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Computer scientists unveil novel attacks on cybersecurity

Researchers have found two novel types of attacks that target the conditional branch predictor found in high-end Intel processors, which could be exploited to compromise billions of processors currently in use. 

Researchers have found two novel types of attacks that target the conditional branch predictor found in high-end Intel processors, which could be exploited to compromise billions of processors currently in use. 

The multi-university and industry research team led by computer scientists at University of California San Diego will present their work at the 2024 ACM ASPLOS Conference that begins tomorrow. The paper, “Pathfinder: High-Resolution Control-Flow Attacks Exploiting the Conditional Branch Predictor,” is based on findings from scientists from UC San Diego, Purdue University, Georgia Tech, the University of North Carolina Chapel Hill and Google.

They discover a unique attack that is the first to target a feature in the branch predictor called the Path History Register, which tracks both branch order and branch addresses. As a result, more information with more precision is exposed than with prior attacks that lacked insight into the exact structure of the branch predictor.

Their research has resulted in Intel and Advanced Micro Devices (AMD) addressing the concerns raised by the researchers and advising users about the security issues. Today, Intel is set to issue a Security Announcement, while AMD will release a Security Bulletin.

In software, frequent branching occurs as programs navigate different paths based on varying data values. The direction of these branches, whether “taken” or “not taken,” provides crucial insights into the executed program data. Given the significant impact of branches on modern processor performance, a crucial optimization known as the “branch predictor” is employed. This predictor anticipates future branch outcomes by referencing past histories stored within prediction tables. Previous attacks have exploited this mechanism by analyzing entries in these tables to discern recent branch tendencies at specific addresses.

In this new study, researchers leverage modern predictors’ utilization of a Path History Register (PHR) to index prediction tables. The PHR records the addresses and precise order of the last 194 taken branches in recent Intel architectures. With innovative techniques for capturing the PHR, the researchers demonstrate the ability to not only capture the most recent outcomes but also every branch outcome in sequential order. Remarkably, they uncover the global ordering of all branches. Despite the PHR typically retaining the most recent 194 branches, the researchers present an advanced technique to recover a significantly longer history.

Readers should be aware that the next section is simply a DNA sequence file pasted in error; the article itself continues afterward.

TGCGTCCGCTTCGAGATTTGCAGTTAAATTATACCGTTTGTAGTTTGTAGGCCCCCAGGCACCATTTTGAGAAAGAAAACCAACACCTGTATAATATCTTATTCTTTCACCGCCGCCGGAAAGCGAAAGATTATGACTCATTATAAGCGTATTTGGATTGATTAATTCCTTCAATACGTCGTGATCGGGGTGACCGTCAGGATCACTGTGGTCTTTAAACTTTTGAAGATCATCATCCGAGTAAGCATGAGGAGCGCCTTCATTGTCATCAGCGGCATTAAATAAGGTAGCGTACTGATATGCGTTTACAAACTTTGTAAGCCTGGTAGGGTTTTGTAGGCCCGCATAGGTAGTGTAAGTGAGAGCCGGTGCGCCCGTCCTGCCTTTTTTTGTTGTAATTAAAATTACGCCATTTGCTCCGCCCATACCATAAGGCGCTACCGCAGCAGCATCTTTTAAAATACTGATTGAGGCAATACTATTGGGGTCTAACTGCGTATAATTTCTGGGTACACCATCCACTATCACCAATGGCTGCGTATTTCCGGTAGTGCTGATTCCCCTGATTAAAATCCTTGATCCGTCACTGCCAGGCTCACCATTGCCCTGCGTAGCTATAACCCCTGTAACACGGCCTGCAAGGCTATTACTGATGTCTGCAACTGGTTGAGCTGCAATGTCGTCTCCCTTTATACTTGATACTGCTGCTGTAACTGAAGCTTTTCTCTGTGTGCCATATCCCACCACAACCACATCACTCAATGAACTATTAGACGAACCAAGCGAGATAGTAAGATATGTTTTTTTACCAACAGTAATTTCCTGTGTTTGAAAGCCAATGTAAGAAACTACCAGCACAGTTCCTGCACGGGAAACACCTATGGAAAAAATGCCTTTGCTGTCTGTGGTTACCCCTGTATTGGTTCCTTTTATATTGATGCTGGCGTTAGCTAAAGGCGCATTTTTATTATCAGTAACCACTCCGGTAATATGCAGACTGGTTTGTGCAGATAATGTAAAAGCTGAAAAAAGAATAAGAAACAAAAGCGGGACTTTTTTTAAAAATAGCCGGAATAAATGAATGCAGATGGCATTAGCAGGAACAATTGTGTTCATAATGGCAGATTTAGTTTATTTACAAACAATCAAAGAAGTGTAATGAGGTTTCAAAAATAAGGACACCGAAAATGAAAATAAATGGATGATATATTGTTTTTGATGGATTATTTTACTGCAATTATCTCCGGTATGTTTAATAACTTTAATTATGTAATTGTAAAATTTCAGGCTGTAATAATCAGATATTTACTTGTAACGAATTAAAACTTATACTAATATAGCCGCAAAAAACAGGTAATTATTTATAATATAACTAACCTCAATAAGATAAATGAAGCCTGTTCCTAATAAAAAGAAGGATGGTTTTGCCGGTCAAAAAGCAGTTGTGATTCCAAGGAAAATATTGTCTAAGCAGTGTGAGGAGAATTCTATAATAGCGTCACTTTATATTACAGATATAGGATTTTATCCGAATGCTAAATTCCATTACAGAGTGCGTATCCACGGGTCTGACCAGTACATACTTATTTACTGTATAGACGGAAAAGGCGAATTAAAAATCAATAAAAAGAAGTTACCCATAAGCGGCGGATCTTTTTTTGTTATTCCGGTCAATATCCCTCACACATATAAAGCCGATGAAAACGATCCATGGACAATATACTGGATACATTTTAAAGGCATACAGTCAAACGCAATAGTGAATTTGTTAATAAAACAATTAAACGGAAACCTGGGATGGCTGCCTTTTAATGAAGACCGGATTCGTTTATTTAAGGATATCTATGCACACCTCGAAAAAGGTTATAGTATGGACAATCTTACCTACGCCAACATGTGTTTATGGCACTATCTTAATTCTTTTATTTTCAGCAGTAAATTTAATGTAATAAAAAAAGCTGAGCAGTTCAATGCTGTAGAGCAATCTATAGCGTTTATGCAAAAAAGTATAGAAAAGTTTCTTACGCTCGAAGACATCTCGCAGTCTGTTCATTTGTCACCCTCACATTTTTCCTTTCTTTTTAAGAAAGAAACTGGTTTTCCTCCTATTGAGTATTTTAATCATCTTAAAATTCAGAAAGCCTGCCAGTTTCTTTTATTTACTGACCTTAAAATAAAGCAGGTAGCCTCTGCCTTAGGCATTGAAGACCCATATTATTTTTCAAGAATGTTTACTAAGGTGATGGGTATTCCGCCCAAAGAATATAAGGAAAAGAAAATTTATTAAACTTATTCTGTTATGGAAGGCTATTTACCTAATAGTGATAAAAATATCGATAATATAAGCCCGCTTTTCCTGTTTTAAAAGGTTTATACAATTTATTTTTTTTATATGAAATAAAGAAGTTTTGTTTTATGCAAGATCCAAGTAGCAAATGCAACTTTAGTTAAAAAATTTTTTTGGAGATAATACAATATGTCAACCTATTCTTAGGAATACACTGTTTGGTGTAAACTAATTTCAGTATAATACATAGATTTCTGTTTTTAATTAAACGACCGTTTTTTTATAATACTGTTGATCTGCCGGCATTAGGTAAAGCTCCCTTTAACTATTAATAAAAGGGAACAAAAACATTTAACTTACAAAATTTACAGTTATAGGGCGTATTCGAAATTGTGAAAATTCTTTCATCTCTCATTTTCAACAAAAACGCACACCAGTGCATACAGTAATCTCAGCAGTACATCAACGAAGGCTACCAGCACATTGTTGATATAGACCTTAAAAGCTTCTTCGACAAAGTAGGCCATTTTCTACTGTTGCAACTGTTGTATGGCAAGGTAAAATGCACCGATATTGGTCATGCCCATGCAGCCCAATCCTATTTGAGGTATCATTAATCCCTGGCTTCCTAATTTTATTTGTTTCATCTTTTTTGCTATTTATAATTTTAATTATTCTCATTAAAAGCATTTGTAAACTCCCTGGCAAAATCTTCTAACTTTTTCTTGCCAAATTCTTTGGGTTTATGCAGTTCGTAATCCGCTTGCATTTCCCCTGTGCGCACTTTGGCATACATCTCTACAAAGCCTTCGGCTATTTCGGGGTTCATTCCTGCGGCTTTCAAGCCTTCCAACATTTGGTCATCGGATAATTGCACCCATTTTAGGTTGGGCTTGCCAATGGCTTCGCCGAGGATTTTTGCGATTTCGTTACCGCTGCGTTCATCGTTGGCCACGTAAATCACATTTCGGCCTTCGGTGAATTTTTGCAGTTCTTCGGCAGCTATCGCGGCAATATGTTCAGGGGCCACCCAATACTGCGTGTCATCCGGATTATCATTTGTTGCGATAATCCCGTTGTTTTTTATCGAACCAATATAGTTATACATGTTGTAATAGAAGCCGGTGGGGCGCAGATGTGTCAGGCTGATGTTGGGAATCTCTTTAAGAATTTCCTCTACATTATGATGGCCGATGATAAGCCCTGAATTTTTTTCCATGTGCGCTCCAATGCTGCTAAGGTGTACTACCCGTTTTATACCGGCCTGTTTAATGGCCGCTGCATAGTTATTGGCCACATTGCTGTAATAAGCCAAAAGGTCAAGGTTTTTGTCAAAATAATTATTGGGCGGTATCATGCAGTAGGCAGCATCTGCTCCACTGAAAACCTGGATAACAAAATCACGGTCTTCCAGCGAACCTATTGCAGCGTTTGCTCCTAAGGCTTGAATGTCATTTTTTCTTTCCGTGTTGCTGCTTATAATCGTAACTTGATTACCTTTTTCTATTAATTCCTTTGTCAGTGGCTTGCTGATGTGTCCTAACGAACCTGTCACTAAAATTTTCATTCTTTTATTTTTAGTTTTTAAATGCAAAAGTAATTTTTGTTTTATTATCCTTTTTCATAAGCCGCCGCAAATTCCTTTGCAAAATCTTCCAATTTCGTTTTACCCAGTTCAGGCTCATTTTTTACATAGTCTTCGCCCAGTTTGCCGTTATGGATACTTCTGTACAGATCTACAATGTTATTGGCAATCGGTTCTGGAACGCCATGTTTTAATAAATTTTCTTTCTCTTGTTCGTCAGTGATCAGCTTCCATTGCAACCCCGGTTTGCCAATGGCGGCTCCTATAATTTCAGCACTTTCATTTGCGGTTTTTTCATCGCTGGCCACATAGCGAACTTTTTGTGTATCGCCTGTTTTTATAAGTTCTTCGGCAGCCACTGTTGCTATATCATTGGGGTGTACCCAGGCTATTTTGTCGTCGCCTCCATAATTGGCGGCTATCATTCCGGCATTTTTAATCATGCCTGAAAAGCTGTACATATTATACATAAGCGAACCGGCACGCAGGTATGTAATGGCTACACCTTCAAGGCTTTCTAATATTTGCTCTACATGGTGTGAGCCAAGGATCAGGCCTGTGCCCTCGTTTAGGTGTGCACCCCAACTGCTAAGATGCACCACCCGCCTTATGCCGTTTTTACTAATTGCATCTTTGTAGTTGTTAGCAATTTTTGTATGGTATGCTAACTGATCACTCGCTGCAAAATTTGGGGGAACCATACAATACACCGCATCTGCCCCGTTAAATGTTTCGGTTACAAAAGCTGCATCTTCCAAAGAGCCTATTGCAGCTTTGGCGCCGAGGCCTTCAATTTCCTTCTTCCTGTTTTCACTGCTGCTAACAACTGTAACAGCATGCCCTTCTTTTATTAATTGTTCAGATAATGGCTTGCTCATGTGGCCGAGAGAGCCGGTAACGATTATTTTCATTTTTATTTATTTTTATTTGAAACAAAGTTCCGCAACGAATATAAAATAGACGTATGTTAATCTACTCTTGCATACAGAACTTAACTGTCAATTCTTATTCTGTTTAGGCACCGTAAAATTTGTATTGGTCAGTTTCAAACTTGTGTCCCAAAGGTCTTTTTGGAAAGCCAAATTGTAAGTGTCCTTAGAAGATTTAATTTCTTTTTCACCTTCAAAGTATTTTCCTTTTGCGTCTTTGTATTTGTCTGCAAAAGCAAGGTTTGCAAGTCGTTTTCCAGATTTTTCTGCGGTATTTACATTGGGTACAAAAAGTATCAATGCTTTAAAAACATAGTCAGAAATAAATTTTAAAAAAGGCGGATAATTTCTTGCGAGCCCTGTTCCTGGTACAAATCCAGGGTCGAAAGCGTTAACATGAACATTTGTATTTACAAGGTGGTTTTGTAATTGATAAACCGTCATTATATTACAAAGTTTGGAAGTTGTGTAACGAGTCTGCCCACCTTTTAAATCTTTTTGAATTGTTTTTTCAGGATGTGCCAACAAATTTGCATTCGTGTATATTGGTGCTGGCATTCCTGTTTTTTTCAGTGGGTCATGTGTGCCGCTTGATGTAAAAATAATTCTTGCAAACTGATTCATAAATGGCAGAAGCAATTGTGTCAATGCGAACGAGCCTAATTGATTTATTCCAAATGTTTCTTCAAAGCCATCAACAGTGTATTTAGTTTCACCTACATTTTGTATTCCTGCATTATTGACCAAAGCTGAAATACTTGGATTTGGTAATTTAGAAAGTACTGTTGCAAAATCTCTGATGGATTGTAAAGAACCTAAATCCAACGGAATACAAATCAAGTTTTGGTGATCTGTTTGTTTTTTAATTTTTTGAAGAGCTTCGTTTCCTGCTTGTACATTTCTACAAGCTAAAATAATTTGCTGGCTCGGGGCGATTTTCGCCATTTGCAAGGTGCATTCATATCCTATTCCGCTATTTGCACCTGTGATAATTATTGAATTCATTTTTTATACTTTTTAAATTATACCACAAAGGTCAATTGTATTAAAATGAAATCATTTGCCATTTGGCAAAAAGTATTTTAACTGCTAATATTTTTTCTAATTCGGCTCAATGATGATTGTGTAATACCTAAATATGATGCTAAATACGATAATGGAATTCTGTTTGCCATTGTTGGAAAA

“We successfully captured sequences of tens of thousands of branches in precise order, utilizing this method to leak secret images during processing by the widely used image library, libjpeg,” said Hosein Yavarzadeh, a UC San Diego Computer Science and Engineering Department PhD student and lead author of the paper.

The researchers also introduce an exceptionally precise Spectre-style poisoning attack, enabling attackers to induce intricate patterns of branch mispredictions within victim code. “This manipulation leads the victim to execute unintended code paths, inadvertently exposing its confidential data,” said UC San Diego computer science Professor Dean Tullsen.

“While prior attacks could misdirect a single branch or the first instance of a branch executed multiple times, we now have such precise control that we could misdirect the 732nd instance of a branch taken thousands of times,” said Tullsen.

The team presents a proof-of-concept where they force an encryption algorithm to transiently exit earlier, resulting in the exposure of reduced-round ciphertext. Through this demonstration, they illustrate the ability to extract the secret AES encryption key.

“Pathfinder can reveal the outcome of almost any branch in almost any victim program, making it the most precise and powerful microarchitectural control-flow extraction attack that we have seen so far,” said Kazem Taram, an assistant professor of computer science at Purdue University and a UC San Diego computer science PhD graduate. 

In addition to Dean Tullsen and Hosein Yavarzadeh, other UC San Diego coauthors are. Archit Agarwal and Deian Stefan. Other coauthors include Christina Garman and Kazem Taram, Purdue University; Daniel Moghimi, Google; Daniel Genkin, Georgia Tech; Max Christman and Andrew Kwong, University of North Carolina Chapel Hill. 

This work was partially supported by the Air Force Office of Scientific Research (FA9550- 20-1-0425); the Defense Advanced Research Projects Agency (W912CG-23-C-0022 and HR00112390029); the National Science Foundation (CNS-2155235, CNS-1954712, and CAREER CNS-2048262); the Alfred P. Sloan Research Fellowship; and gifts from Intel, Qualcomm, and Cisco.

Responsible disclosure 

Researchers communicated the security findings outlined in the paper to both Intel and AMD in November 2023. Intel has informed other affected hardware/software vendors about the issues. Both Intel and AMD plan to address the concerns raised in the paper today through a Security Announcement and a Security Bulletin (AMD-SB-7015), respectively. The findings have been shared with the Vulnerability Information and Coordination Environment (VINCE), Case VU#157097: Class of Attack Primitives Enable Data Exposure on High End Intel CPUs.